The identification of indigenous Cu and As metallophytes in the Lepanto Cu-Au, Luzon, Philippines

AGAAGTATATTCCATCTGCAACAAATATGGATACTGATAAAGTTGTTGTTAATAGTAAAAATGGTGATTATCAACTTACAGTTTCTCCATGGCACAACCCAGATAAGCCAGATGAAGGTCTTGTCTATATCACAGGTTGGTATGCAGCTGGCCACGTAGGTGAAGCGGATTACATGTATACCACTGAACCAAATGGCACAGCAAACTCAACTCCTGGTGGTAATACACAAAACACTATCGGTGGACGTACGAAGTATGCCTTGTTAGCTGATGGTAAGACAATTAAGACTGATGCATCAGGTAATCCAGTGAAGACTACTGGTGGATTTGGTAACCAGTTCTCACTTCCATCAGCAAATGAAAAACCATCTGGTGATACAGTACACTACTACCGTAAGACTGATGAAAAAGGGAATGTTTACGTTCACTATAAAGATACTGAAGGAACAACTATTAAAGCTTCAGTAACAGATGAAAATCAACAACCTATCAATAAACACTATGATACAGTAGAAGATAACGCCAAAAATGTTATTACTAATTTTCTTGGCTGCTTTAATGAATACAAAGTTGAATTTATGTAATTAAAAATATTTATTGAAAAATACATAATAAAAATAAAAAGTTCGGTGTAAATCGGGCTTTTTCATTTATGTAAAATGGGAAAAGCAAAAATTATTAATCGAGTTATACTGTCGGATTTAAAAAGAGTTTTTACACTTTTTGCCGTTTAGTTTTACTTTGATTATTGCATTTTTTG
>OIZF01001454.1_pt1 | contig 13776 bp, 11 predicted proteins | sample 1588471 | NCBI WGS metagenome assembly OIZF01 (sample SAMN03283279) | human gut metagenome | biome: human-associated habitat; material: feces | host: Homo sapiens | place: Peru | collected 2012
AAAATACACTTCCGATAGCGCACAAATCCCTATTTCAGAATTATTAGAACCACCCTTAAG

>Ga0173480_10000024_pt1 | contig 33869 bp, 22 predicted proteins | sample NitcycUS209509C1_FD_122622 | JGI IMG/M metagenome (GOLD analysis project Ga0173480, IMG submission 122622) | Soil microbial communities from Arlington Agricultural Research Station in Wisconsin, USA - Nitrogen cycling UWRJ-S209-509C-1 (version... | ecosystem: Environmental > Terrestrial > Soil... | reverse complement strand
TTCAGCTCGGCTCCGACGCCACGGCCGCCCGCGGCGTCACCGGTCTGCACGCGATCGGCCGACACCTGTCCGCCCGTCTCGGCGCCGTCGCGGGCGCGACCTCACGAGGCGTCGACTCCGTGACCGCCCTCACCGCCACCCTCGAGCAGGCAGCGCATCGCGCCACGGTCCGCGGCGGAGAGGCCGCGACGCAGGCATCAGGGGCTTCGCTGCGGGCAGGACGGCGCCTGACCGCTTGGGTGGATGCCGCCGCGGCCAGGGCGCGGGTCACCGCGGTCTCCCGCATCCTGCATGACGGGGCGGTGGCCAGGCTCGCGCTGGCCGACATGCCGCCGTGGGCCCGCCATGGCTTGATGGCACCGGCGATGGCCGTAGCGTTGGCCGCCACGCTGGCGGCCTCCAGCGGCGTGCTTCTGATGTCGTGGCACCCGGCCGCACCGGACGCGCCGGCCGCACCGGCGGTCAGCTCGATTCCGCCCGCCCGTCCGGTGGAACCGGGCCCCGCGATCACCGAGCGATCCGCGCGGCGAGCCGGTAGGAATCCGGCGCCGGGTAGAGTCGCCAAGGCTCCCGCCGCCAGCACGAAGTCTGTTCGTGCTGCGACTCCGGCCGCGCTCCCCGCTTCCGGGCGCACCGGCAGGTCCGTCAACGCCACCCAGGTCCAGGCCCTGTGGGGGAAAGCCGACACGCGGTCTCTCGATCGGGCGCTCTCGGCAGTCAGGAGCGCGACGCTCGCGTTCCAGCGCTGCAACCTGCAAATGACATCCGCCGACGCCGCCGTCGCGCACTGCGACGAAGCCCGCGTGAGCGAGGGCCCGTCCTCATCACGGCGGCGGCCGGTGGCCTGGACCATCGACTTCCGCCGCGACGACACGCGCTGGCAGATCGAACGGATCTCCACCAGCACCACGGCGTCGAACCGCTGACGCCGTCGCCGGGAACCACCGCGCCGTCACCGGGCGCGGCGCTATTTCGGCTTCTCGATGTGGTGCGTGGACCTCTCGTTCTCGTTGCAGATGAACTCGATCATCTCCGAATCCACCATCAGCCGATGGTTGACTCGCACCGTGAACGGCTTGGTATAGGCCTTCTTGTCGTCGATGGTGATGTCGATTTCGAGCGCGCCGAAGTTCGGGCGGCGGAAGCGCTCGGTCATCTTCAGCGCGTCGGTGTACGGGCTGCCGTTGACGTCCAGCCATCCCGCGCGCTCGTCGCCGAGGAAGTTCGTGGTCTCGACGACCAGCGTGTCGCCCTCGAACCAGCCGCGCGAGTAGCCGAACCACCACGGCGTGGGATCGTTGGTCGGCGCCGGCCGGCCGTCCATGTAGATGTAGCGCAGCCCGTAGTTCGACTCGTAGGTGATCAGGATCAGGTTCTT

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The mining activities in the Lepanto Cu-Au Mine which is situated within the Mankayan Mineral District in the Philippines have exposed the arsenic (As)-rich copper (Cu)-gold (Au) and polymetallic ores to surface conditions. Cu and As dispersal into nearby soils and waters could pose health hazards to the natural ecosystems and human settlements. The study focused on the identification of indigenous metallophytes thriving in the area as well as the bioavailability of Cu and As in soils and its implication to the growth of the indigenous plants. Particular interests were on plant species that are capable of Cu and As absorption and have potential applications to mine rehabilitation. The samples were analyzed for total Cu and As contents. The soil samples were also subjected to different physicochemical analyses such as pH, organic matter, and nutrient content. Fern species had relatively high Cu and As contents in their biomass than other plant species found in the study area. The Cu and As concentrations in the plants might have been strongly influenced by the bioavailability of the metal and metalloid which were dependent on the physicochemical properties of the soil such as pH, organic matter, and nutrient contents. These identified metallophytes namely Dicranopteris linearis, Histiopteris incisa, Pityrogramma calomelanos, Pteris vittata, Nephrolepis hirsutula, Pteris sp., Pinus sp., Thysanolaena latifolia, and Melastoma malabathricum have tolerated the different Cu and As concentrations in the soil thus could be useful and effective for ecological restoration as an option to post-mining rehabilitation.